When Michael is nine and a little bit, he comes home and Lincoln is drunk. He's angry and yells at Michael, and Michael liked it better when Lincoln was high. After dinner, Lincoln starts throwing up, and Michael had to clean it up. The next day, Lincoln apologizes and takes Michael to a museum and promises everything will get better. And even though Michael doesn't believe him, he wants to.
When Michael is ten, Lincoln is arrested for armed robbery. He's locked up and Michael is given to a man. The man locks him in a closet and beats him whenever he gets angry. Michael is always hungry and always in pain and fear makes his stomach hurt. He knows some things, like this man just wants the money from the state, and if it wasn't him, it'd b someone else and he won't be there forever because Lincoln promised that when he got out, he'd get Michael back and this will all be over.
It didn't have to be him. And maybe it was a twist of fate. Maybe Michael was just at a low point on the wheel of fortune and, at any moment, it'd start turning again and things would get better. Maybe it meant nothing that Michael was there, locked in a closet, being punished.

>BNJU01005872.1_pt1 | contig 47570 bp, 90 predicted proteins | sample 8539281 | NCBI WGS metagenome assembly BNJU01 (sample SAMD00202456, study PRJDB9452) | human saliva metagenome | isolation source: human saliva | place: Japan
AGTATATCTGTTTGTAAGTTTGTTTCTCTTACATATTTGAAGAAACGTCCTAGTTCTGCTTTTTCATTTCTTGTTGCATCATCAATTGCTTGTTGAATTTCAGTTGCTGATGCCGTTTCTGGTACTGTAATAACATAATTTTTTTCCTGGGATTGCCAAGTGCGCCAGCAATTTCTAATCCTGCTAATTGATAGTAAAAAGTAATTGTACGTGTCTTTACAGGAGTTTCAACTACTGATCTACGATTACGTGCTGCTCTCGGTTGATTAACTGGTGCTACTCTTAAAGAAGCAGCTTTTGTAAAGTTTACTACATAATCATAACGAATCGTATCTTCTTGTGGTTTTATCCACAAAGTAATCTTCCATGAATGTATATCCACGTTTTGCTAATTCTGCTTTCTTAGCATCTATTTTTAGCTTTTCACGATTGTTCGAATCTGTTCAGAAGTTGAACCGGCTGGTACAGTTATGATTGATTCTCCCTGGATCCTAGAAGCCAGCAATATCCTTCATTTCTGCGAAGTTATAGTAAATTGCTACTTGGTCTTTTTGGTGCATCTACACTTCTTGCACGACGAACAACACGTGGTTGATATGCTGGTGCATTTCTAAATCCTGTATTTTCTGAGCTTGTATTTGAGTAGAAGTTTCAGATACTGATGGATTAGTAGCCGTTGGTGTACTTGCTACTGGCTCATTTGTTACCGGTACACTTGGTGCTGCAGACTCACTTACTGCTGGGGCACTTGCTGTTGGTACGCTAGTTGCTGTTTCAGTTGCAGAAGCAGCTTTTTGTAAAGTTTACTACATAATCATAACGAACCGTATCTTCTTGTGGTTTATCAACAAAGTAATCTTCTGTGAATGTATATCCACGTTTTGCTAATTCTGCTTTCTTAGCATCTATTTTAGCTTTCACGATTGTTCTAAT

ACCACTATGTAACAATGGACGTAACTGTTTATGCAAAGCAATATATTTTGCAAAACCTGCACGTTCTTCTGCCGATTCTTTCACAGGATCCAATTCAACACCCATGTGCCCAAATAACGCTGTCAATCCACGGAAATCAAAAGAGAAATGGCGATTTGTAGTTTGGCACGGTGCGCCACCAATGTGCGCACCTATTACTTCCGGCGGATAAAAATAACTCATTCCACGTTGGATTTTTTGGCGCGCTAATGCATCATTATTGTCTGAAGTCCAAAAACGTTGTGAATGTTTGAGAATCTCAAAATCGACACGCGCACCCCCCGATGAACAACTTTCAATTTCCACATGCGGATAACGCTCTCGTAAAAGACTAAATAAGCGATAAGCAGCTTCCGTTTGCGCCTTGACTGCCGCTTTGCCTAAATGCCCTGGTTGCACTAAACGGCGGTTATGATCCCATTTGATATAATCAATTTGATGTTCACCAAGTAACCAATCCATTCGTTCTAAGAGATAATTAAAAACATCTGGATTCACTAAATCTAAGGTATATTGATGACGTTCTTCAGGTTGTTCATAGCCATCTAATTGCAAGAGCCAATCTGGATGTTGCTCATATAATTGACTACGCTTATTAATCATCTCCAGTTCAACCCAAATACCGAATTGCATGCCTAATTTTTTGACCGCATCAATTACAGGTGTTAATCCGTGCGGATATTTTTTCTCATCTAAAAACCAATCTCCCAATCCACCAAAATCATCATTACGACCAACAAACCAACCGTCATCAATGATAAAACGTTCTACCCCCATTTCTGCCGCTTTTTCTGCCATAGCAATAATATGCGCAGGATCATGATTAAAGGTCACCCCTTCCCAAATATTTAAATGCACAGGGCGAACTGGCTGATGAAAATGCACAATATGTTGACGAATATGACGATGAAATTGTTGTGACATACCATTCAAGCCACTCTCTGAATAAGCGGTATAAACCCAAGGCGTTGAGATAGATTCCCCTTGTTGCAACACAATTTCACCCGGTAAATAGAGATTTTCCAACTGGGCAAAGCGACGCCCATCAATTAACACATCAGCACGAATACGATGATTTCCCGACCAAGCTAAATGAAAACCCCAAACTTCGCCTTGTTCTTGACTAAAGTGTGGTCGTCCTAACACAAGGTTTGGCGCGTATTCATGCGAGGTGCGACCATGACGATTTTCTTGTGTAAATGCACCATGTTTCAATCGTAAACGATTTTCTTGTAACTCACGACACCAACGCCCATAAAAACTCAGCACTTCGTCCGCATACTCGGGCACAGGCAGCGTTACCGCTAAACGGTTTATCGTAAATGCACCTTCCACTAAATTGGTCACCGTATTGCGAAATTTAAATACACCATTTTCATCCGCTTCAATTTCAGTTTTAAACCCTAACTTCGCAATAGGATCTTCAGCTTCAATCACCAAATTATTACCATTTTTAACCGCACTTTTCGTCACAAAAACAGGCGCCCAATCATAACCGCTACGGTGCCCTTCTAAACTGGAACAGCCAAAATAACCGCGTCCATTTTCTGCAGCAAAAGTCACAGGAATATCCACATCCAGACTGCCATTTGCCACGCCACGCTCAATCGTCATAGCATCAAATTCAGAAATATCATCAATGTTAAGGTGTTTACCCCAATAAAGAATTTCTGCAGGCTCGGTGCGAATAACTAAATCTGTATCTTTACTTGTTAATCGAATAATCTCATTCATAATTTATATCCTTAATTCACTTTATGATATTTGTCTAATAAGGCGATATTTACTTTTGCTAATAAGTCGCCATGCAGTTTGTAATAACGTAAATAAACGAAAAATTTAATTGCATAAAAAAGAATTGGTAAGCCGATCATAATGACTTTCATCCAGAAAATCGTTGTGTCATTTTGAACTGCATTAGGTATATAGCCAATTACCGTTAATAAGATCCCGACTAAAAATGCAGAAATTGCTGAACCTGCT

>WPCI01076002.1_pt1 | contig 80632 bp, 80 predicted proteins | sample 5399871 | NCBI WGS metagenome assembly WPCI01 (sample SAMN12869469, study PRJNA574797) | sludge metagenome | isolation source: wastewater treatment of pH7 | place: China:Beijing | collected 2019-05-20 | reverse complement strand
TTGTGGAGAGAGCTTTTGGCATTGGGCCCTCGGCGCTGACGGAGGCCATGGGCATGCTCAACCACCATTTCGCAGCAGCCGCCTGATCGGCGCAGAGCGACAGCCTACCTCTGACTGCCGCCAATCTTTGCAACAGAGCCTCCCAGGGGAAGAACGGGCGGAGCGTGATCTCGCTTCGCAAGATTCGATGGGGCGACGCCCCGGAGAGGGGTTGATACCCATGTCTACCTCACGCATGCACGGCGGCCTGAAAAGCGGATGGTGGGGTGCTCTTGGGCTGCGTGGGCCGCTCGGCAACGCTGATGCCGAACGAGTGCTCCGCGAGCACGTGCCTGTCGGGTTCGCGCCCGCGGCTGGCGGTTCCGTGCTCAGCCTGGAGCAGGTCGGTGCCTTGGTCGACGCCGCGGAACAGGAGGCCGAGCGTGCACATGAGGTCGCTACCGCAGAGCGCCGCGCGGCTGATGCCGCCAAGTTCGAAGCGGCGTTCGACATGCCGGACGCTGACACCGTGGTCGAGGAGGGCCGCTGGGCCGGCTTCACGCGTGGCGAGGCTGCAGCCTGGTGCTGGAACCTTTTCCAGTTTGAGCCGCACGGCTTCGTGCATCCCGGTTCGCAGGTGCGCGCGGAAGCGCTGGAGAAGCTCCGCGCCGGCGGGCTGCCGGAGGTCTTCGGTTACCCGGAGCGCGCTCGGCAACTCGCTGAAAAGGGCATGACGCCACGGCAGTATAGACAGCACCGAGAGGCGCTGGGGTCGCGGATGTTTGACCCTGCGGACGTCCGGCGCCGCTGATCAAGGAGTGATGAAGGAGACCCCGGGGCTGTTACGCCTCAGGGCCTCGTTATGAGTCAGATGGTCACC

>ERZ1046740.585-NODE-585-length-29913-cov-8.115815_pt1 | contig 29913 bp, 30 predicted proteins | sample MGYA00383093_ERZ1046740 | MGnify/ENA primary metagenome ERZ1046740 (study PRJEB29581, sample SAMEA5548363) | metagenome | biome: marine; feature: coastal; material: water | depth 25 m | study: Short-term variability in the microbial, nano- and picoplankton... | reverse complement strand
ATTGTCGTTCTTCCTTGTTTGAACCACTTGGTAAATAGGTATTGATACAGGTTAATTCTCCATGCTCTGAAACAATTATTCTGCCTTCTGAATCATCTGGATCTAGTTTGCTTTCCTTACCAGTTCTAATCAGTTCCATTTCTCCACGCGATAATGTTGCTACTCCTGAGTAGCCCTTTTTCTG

Maybe. But Michael didn't think like that. Because even though he knew it could be any boy, the fact was, it was him. Michael was here and Michael was being punished. When the other man came and got him out of the closet and Michael saw his foster father bleeding dead on the floor and he was glad--he was *glad*--Michael knew why he was the one there.
When Michael is eleven, he's skipped a grade. He's small and scrawny and immediately picked on. Lincoln teaches him how to fight, but Michael's really not interested in doing so. Besides. He likes it when Lincoln takes care of him after he gets beat up.